On August 13 El Nacional, a Venezuelan daily, published a disturbing photograph of corpses piled up in a Caracas morgue. The photograph drove home an indisputable fact: Caracas has become one of the most dangerous places in the Americas.

Reports the latest Economist:

Venezuela’s national murder rate is 75 per 100,000 people, up from 49 just four years ago, twice the rate in neighboring Colombia where guerrillas continue to wage war and an astonishing 220 per 100,000 people in Caracas, higher even than in Mexico’s drug-ridden Ciudad Juárez.

The Chávez regime immediately lashed out at El Nacional and the free press. It issued a gag order to forbid publication of crime photos for 30 days, the time remaining until the September 26 legislative elections. El Nacional fired back with a center space labeled “censored” reminding readers what censorship really means.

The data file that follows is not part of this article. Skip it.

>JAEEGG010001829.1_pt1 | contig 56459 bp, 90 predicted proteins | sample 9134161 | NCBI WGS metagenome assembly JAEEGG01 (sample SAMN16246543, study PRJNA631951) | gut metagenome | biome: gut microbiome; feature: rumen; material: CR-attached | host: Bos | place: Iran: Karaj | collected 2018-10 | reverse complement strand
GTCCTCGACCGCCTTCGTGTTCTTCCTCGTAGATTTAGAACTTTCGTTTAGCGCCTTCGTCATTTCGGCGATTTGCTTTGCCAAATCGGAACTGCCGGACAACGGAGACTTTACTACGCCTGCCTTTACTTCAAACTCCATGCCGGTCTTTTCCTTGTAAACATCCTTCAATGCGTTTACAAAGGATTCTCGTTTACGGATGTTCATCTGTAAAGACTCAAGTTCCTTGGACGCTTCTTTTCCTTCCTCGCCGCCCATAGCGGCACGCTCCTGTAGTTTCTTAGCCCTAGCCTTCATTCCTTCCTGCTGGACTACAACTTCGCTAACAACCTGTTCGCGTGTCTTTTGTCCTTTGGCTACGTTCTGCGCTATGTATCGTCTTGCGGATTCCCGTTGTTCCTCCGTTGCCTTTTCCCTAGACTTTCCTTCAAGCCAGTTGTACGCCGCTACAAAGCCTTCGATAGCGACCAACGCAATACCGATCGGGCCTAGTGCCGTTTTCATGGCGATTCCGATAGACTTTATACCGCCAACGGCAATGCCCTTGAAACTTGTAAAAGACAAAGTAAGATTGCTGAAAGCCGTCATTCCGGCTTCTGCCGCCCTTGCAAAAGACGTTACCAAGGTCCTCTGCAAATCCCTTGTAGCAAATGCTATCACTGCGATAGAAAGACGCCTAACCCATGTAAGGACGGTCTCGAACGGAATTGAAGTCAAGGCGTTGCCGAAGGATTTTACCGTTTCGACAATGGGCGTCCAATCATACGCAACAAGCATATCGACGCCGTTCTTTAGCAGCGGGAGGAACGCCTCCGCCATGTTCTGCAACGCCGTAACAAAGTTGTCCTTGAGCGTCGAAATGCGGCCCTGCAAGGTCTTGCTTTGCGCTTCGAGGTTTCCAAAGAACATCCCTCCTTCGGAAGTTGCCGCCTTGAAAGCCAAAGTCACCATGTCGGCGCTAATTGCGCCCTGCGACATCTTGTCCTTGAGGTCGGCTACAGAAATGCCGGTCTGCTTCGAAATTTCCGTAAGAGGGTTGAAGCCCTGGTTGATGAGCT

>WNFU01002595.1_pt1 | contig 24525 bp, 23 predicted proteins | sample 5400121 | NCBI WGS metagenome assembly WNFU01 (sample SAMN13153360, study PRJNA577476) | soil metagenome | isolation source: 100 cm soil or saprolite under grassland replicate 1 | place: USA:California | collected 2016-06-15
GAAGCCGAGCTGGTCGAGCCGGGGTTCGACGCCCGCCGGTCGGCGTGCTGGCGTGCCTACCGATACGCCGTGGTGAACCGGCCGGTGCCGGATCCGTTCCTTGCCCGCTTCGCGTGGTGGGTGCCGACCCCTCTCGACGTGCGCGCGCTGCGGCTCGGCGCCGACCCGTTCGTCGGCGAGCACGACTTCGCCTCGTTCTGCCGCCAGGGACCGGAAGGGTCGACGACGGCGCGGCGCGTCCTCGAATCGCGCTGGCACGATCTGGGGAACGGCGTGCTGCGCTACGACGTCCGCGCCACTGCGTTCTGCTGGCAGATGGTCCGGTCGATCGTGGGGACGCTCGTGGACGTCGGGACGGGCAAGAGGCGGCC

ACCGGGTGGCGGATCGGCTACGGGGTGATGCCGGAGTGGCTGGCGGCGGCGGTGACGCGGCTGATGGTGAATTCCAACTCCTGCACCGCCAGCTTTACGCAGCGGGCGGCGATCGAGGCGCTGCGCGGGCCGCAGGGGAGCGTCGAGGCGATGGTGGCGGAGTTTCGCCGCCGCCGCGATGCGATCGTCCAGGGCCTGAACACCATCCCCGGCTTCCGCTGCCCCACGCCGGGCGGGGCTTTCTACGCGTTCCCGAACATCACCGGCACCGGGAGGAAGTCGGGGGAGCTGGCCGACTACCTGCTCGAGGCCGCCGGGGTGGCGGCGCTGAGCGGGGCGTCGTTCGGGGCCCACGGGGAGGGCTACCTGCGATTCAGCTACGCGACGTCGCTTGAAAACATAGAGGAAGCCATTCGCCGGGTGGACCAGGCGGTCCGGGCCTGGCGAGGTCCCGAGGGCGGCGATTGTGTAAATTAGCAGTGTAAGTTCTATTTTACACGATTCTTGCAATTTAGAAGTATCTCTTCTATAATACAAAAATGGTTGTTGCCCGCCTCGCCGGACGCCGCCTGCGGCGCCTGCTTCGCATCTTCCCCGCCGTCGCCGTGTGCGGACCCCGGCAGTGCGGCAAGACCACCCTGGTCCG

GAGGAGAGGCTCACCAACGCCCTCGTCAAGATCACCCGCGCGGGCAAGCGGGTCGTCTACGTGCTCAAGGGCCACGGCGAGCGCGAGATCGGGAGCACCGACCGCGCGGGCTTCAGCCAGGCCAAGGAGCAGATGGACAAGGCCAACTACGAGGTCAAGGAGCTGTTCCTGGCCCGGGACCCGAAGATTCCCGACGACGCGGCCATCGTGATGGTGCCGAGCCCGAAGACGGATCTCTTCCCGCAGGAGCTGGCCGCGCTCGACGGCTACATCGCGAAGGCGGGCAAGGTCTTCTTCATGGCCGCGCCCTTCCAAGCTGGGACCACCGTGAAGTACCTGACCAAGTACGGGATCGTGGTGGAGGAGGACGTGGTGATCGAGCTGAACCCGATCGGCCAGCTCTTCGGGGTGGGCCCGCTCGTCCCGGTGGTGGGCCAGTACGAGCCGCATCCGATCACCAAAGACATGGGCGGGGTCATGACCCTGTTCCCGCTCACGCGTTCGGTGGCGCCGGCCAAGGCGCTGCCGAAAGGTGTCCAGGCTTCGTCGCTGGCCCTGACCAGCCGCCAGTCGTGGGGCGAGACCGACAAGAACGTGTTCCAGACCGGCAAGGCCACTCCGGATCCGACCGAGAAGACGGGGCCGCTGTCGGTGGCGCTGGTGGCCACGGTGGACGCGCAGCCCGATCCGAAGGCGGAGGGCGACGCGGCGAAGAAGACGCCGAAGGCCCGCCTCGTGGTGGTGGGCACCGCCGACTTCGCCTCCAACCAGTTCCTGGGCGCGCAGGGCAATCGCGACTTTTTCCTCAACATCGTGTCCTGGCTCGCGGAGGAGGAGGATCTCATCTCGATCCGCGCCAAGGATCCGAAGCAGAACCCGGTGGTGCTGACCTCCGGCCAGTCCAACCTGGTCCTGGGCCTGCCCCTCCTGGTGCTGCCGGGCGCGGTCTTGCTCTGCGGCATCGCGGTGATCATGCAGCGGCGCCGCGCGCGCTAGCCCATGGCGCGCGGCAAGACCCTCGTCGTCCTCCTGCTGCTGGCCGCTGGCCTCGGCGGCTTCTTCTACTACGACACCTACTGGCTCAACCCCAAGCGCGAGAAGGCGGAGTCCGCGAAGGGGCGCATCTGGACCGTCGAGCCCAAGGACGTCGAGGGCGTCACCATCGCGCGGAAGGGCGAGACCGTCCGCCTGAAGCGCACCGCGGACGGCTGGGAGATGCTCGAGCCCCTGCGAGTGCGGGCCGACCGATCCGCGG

Rather than declaring war on crime and lawlessness, Chávez is taking aim at the messenger. Noted opposition daily Tal Cual, what Chávez fears most is that the Venezuelan people are starting to attribute responsibility for unchecked criminal activity to his 10-plus years in power.

Similarly, Chávez cannot hide from his current collision course with the Obama Administration.The standoff over the new Ambassador has intensified. The nominee—veteran diplomat Larry Palmer—is being rejected because he refused to lie to the U.S. Senate

The indictment of Guillermo Zuloaga, owner of Globovision, on spurious charges and a Venezuelan demand for his extradition from the U.S. will cause fresh friction.

As Chávez pushes ahead with providing refined gasoline to Iran, new conflict over Venezuela’s sanctions-busting activities will widen. And while Chávez has opened talks and restored diplomatic relations with Colombia, there has been no independent verification that the camps and narco-terrorists are gone. Drug trafficking through Venezuela is still on the rise and Chávez’s ties to terrorism are worrisome.

Like his mentor Fidel Castro, Chávez requires enemies, domestic and foreign, to help accelerate the jump to dictatorship. Either the opposition press or the U.S. works equally well.

Yet, the real enemy Venezuela confronts is Chávez and his increasing inability or unwillingness to tackle basic domestic security challenges.       Hiding an ugly reality with prior press censorship does little good, especially when fewer Venezuelans are buying the party line.